Yogi Berra Museum Held Memorial for Namesake

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Published October 8, 2015
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The Montclarion
Visitors dress in old-fashioned baseball uniforms arrived to honor Yogi Berra. Photo credit: Kristen Bryfogle
Yogi Berra Fans

Visitors dress in old-fashioned baseball uniforms arrived to honor Yogi Berra.
Photo credit: Kristen Bryfogle

The Yogi Berra Museum hosted a memorial in honor of Yogi Berra on Saturday, Oct. 4.

Berra, who passed away on Sept. 22, was not only a well-known Yankee star, but also an American cultural icon. One of Berra’s legacies include his words, “It ain’t over ‘till it’s over,” one of many “Yogi-isms” that have become part of American phraseology.

At the opening ceremony, Berra’s son Larry was choking up when he thanked the crowd for joining him and his other family members to remember his father.

The museum was open to the public from noon to 5 p.m. Inside, fans of both Berra and baseball, young and old, journalists and Berra’s family members were walking around the exhibitions on display.

Larry Berra was overwhelmed by the many fans who showed up at the memorial on Sunday. “I knew dad was well-liked as a role model and a person, but I didn’t know just how far the love and admiration went,” he said.

Marching Band

The Drums of Thunder played a tribute to the Hall of Famer while fans remembered Berra inside the museum.
Photo Credit: Kristen Bryfogle

Lindsay Berra, the late Berra’s granddaughter, said that her grandfather loved coming to the museum. Berra expressed that she would like to raise the number of kids visiting the museum every year. “Grandpa’s values – the things that we teach here: teamwork, leadership, respect, integrity and dignity – are so important,” Berra said. “I just would like to see the museum continue to get that message to as many kids as possible because he would love that.”

Kevin Peters, the interim CEO of the Yogi Berra Museum and Learning Center, said that this day went flawlessly. “It is focused on the children and the fans. I can’t see anybody not smiling and I couldn’t ask for anything more than that,” Peters said. “I know that Yogi’s smiling as a result.”

Upon being asked what he plans for the future of the museum, he said that they will emphasize the connection between Berra and his mentor Bill Dickie, and “accumulate stuff like that to create new displays. [But] the most important part of it is the learning center,” Peters said. “We’re focused on three areas: one of them is character and sportsmanship, another is STEM and the third one is the industry and opportunity to have careers in sports. Each of those will have a new curriculum for K-12 rolling out over the course of the next 12 to 18 months.”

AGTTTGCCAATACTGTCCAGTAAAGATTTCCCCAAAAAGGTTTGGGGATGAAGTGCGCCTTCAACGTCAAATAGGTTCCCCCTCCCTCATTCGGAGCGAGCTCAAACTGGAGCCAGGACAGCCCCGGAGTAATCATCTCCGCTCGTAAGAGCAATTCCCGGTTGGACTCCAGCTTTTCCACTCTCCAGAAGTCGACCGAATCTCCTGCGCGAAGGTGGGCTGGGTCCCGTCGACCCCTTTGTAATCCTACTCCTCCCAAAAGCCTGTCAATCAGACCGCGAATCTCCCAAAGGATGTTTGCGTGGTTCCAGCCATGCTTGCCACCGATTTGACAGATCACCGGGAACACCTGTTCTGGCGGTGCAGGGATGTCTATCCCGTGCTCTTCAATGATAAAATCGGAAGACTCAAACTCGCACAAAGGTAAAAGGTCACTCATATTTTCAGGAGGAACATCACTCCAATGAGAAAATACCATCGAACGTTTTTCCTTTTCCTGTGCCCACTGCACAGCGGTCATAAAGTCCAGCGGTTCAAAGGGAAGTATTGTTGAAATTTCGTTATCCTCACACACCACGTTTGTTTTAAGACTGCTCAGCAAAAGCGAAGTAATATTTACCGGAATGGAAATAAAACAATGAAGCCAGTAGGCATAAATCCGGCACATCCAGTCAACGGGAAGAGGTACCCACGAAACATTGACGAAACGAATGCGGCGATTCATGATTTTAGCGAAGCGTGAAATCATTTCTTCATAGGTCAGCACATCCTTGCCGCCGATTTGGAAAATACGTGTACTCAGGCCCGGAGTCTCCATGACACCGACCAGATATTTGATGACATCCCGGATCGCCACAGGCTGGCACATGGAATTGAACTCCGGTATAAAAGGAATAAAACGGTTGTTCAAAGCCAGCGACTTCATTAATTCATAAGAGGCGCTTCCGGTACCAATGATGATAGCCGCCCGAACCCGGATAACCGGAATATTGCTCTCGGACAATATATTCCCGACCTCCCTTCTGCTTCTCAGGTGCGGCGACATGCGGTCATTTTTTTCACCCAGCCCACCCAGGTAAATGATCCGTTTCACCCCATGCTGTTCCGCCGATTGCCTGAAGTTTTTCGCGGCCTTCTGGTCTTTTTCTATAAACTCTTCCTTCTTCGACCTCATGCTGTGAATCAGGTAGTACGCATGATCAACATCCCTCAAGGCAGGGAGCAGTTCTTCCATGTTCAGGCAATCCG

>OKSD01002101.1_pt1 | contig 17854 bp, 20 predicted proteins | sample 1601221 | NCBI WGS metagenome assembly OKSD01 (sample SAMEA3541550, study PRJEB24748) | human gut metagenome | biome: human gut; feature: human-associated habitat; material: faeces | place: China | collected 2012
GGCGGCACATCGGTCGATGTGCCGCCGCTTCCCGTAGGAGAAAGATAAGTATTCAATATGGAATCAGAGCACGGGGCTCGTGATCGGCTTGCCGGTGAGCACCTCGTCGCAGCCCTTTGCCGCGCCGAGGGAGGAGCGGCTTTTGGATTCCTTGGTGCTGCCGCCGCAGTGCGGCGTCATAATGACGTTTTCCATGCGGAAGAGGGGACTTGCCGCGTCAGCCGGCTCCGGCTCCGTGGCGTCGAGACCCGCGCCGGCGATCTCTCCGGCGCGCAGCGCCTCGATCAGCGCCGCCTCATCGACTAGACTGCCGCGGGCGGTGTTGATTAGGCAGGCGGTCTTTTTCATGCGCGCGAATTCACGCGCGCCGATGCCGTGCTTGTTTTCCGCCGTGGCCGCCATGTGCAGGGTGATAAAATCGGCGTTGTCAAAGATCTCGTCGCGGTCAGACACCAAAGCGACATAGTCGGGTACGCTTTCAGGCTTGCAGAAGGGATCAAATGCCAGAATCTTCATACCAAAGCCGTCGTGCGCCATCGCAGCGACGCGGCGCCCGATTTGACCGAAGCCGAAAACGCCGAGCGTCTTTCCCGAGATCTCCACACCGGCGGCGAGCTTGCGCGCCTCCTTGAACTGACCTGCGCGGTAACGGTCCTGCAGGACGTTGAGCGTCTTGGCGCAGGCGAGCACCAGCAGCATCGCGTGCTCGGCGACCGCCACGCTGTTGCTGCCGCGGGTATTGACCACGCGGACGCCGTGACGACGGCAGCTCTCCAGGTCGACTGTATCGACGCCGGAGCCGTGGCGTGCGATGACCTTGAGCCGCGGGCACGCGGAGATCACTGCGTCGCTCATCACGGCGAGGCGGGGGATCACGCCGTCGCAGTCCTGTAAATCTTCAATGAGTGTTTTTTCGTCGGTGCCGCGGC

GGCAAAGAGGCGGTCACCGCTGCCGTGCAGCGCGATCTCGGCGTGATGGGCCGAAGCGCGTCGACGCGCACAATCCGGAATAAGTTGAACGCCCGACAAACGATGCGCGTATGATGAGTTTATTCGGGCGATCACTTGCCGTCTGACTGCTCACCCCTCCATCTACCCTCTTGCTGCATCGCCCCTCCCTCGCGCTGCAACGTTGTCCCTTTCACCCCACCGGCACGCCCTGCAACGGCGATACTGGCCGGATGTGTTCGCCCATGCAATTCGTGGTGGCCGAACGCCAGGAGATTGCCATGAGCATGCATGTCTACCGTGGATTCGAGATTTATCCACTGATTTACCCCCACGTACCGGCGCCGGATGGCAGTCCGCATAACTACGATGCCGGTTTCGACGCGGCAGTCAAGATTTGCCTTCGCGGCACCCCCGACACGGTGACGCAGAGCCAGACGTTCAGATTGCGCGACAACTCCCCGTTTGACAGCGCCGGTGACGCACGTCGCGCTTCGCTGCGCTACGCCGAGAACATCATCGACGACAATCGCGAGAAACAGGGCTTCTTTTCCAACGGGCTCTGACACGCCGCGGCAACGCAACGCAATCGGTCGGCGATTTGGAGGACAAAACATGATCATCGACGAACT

Grandpa’s values – the things that we teach here: teamwork, leadership, respect, integrity and dignity – are so important. I just would like to see the museum continue to get that message to as many kids as possible because he would love that. -Lindsey Berra

Dave Kaplan, the director of programs at Yogi Berra Learning Center, found the day to be celebratory. He and his team would like to continue strengthening their already-good relationship with Montclair State and work closely with schools like Hillside Elementary School. “[We want to] continue to have the programs that are consistent with Yogi’s character and integrity and just keep moving forward,” Kaplan added.

Berra Fans

Photo Credit: Kristen Bryfogle

Among many other performances was an a capella group from Montclair High School called the Passing Notes. In the main lobby, dressed in white shirts and jeans, they were entertaining the visitors and singing songs such as “Yesterday” that evoked a sense of nostalgia.

The overwhelming support of the fans was evident by the many No. 8 Jerseys. Fred Preissler from Red Bank, N.J. said that he is actually a Mets fan. “Berra played in a preseason game for the Mets his first year and then he became a third base coach,” he said.

Tim Cook from Washington Township, Montclair State University graduate of ‘94, said his most vivid memory of Berra was when he returned to Yankee Stadium after being away for so long. Another personal memory of Cook’s was “Watching [Berra] throw out the first pitch to Don Larsen and recreating their perfect game moment.”

I can’t see anybody not smiling and I couldn’t ask for anything more than that. I know that Yogi’s smiling as a result. – Kevin Peters, Interim CEO of the Yogi Berra Museum and Learning Center

Danny Shaw, who was dressed in a jersey modeled after those of the 1869 Cincinnati Red Stockings, said that Berra had a big character and was such an important person. “Everybody’s always just loved him. It’s amazing to see just how many people will come to his memorial,” Shaw said.

Andrew Conway, one of Yogi’s youngest fans from Warren, N.J., came to the memorial with his grandfather. He said that his favorite activity of his day at the museum was “looking at all the Yogi Berra [baseball] cards.” When asked what he learned that day, Conway said, “that when Yogi Berra was playing, he got to meet Babe Ruth.”

During the closing ceremony later that day, the entire Berra family again thanked everyone for coming.
The Drums of Thunder, an elementary school band from Montclair, performed at the closing ceremony. They also performed at Berra’s 90th birthday in February. Peters said that Berra refused to go home before having seen these kids perform. They ended the closing ceremony on Sunday with an electrifying performance, a last tribute to Berra’s life.

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